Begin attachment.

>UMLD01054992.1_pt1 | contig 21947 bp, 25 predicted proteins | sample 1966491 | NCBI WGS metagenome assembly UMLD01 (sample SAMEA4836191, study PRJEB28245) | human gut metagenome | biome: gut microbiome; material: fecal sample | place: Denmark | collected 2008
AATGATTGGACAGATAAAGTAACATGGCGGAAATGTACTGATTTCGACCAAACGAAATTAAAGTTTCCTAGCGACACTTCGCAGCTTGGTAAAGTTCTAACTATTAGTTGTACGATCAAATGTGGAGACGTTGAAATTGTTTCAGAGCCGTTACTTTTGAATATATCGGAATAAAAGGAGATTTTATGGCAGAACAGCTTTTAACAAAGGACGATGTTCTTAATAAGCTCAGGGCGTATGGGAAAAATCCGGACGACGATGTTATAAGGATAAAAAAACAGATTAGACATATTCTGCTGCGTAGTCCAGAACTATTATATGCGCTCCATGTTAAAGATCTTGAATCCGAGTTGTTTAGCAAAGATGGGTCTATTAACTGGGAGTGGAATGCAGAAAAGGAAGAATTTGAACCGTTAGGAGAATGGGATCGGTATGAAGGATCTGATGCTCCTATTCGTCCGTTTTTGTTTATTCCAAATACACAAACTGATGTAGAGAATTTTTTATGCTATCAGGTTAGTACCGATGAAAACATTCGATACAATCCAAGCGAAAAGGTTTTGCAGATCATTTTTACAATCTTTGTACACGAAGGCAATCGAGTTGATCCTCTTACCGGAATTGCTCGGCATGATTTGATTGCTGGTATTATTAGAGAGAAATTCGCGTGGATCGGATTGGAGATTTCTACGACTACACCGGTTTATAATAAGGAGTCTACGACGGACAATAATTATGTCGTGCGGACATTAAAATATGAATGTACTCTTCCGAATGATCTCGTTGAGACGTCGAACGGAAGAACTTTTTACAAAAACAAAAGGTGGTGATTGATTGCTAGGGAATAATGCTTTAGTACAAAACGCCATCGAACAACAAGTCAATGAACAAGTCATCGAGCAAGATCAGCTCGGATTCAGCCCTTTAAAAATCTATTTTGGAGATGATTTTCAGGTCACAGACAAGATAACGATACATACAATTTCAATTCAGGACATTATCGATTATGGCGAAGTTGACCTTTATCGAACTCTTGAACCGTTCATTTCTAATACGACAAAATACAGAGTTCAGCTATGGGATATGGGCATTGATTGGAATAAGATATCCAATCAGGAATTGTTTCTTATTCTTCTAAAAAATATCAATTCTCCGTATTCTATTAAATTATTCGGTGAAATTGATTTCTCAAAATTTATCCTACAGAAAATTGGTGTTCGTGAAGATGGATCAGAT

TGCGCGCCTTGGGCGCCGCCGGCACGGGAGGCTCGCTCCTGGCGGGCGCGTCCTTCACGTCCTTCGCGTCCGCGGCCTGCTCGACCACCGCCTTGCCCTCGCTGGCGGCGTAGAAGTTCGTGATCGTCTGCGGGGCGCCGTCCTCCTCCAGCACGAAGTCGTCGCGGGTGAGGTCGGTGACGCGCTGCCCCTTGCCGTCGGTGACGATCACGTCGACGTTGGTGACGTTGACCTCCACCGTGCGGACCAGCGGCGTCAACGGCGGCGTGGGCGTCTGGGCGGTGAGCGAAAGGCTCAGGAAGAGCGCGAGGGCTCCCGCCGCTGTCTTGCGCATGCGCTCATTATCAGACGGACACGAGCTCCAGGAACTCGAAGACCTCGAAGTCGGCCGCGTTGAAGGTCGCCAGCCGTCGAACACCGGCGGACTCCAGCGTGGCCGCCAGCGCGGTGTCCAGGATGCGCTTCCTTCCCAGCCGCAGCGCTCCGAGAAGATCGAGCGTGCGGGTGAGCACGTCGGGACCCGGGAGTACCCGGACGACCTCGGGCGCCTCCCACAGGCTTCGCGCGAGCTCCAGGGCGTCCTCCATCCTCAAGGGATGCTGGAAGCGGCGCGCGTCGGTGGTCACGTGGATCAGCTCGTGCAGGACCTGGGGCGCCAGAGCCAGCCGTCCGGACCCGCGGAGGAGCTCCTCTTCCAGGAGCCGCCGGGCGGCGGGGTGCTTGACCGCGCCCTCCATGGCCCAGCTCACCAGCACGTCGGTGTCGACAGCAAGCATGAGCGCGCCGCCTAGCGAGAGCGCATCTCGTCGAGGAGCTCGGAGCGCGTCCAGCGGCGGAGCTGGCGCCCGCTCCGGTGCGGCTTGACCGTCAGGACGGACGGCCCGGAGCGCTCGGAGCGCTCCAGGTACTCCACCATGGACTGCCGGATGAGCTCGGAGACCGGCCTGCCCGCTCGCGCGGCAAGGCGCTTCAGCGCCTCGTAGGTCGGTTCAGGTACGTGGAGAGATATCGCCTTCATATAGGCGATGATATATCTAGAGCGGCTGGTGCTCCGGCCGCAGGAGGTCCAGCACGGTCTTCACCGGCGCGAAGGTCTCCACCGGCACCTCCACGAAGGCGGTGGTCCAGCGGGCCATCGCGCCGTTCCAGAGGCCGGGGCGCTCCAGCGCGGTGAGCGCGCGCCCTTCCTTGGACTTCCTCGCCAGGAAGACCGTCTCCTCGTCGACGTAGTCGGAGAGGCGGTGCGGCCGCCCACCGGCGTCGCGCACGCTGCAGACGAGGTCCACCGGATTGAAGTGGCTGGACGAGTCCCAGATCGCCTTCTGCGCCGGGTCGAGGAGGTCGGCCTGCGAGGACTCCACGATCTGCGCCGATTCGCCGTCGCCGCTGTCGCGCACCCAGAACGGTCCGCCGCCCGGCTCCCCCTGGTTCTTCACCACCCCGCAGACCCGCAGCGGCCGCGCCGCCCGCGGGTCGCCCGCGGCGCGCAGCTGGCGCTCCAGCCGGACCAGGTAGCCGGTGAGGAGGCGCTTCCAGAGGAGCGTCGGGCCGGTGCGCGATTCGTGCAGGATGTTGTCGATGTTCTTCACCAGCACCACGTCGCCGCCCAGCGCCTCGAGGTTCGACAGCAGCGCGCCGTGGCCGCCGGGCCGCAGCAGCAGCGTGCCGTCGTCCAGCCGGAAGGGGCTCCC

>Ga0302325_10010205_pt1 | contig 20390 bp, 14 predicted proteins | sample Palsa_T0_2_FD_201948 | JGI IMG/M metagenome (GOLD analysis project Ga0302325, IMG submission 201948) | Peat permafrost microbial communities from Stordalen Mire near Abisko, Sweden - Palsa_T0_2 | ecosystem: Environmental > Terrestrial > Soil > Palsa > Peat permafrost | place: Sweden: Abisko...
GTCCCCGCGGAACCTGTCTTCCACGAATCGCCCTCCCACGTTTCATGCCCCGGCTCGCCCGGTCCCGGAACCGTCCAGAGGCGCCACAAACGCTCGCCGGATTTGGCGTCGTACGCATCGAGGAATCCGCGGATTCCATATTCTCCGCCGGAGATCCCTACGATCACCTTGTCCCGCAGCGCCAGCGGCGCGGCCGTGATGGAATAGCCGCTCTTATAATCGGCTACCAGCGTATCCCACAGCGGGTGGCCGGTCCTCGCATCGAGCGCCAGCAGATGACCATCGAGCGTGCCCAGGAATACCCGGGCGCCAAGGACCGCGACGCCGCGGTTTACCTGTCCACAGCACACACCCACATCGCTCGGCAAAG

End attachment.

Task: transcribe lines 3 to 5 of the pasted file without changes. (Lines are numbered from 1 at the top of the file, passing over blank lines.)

TGCGCGCCTTGGGCGCCGCCGGCACGGGAGGCTCGCTCCTGGCGGGCGCGTCCTTCACGTCCTTCGCGTCCGCGGCCTGCTCGACCACCGCCTTGCCCTCGCTGGCGGCGTAGAAGTTCGTGATCGTCTGCGGGGCGCCGTCCTCCTCCAGCACGAAGTCGTCGCGGGTGAGGTCGGTGACGCGCTGCCCCTTGCCGTCGGTGACGATCACGTCGACGTTGGTGACGTTGACCTCCACCGTGCGGACCAGCGGCGTCAACGGCGGCGTGGGCGTCTGGGCGGTGAGCGAAAGGCTCAGGAAGAGCGCGAGGGCTCCCGCCGCTGTCTTGCGCATGCGCTCATTATCAGACGGACACGAGCTCCAGGAACTCGAAGACCTCGAAGTCGGCCGCGTTGAAGGTCGCCAGCCGTCGAACACCGGCGGACTCCAGCGTGGCCGCCAGCGCGGTGTCCAGGATGCGCTTCCTTCCCAGCCGCAGCGCTCCGAGAAGATCGAGCGTGCGGGTGAGCACGTCGGGACCCGGGAGTACCCGGACGACCTCGGGCGCCTCCCACAGGCTTCGCGCGAGCTCCAGGGCGTCCTCCATCCTCAAGGGATGCTGGAAGCGGCGCGCGTCGGTGGTCACGTGGATCAGCTCGTGCAGGACCTGGGGCGCCAGAGCCAGCCGTCCGGACCCGCGGAGGAGCTCCTCTTCCAGGAGCCGCCGGGCGGCGGGGTGCTTGACCGCGCCCTCCATGGCCCAGCTCACCAGCACGTCGGTGTCGACAGCAAGCATGAGCGCGCCGCCTAGCGAGAGCGCATCTCGTCGAGGAGCTCGGAGCGCGTCCAGCGGCGGAGCTGGCGCCCGCTCCGGTGCGGCTTGACCGTCAGGACGGACGGCCCGGAGCGCTCGGAGCGCTCCAGGTACTCCACCATGGACTGCCGGATGAGCTCGGAGACCGGCCTGCCCGCTCGCGCGGCAAGGCGCTTCAGCGCCTCGTAGGTCGGTTCAGGTACGTGGAGAGATATCGCCTTCATATAGGCGATGATATATCTAGAGCGGCTGGTGCTCCGGCCGCAGGAGGTCCAGCACGGTCTTCACCGGCGCGAAGGTCTCCACCGGCACCTCCACGAAGGCGGTGGTCCAGCGGGCCATCGCGCCGTTCCAGAGGCCGGGGCGCTCCAGCGCGGTGAGCGCGCGCCCTTCCTTGGACTTCCTCGCCAGGAAGACCGTCTCCTCGTCGACGTAGTCGGAGAGGCGGTGCGGCCGCCCACCGGCGTCGCGCACGCTGCAGACGAGGTCCACCGGATTGAAGTGGCTGGACGAGTCCCAGATCGCCTTCTGCGCCGGGTCGAGGAGGTCGGCCTGCGAGGACTCCACGATCTGCGCCGATTCGCCGTCGCCGCTGTCGCGCACCCAGAACGGTCCGCCGCCCGGCTCCCCCTGGTTCTTCACCACCCCGCAGACCCGCAGCGGCCGCGCCGCCCGCGGGTCGCCCGCGGCGCGCAGCTGGCGCTCCAGCCGGACCAGGTAGCCGGTGAGGAGGCGCTTCCAGAGGAGCGTCGGGCCGGTGCGCGATTCGTGCAGGATGTTGTCGATGTTCTTCACCAGCACCACGTCGCCGCCCAGCGCCTCGAGGTTCGACAGCAGCGCGCCGTGGCCGCCGGGCCGCAGCAGCAGCGTGCCGTCGTCCAGCCGGAAGGGGCTCCC

>Ga0302325_10010205_pt1 | contig 20390 bp, 14 predicted proteins | sample Palsa_T0_2_FD_201948 | JGI IMG/M metagenome (GOLD analysis project Ga0302325, IMG submission 201948) | Peat permafrost microbial communities from Stordalen Mire near Abisko, Sweden - Palsa_T0_2 | ecosystem: Environmental > Terrestrial > Soil > Palsa > Peat permafrost | place: Sweden: Abisko...
GTCCCCGCGGAACCTGTCTTCCACGAATCGCCCTCCCACGTTTCATGCCCCGGCTCGCCCGGTCCCGGAACCGTCCAGAGGCGCCACAAACGCTCGCCGGATTTGGCGTCGTACGCATCGAGGAATCCGCGGATTCCATATTCTCCGCCGGAGATCCCTACGATCACCTTGTCCCGCAGCGCCAGCGGCGCGGCCGTGATGGAATAGCCGCTCTTATAATCGGCTACCAGCGTATCCCACAGCGGGTGGCCGGTCCTCGCATCGAGCGCCAGCAGATGACCATCGAGCGTGCCCAGGAATACCCGGGCGCCAAGGACCGCGACGCCGCGGTTTACCTGTCCACAGCACACACCCACATCGCTCGGCAAAG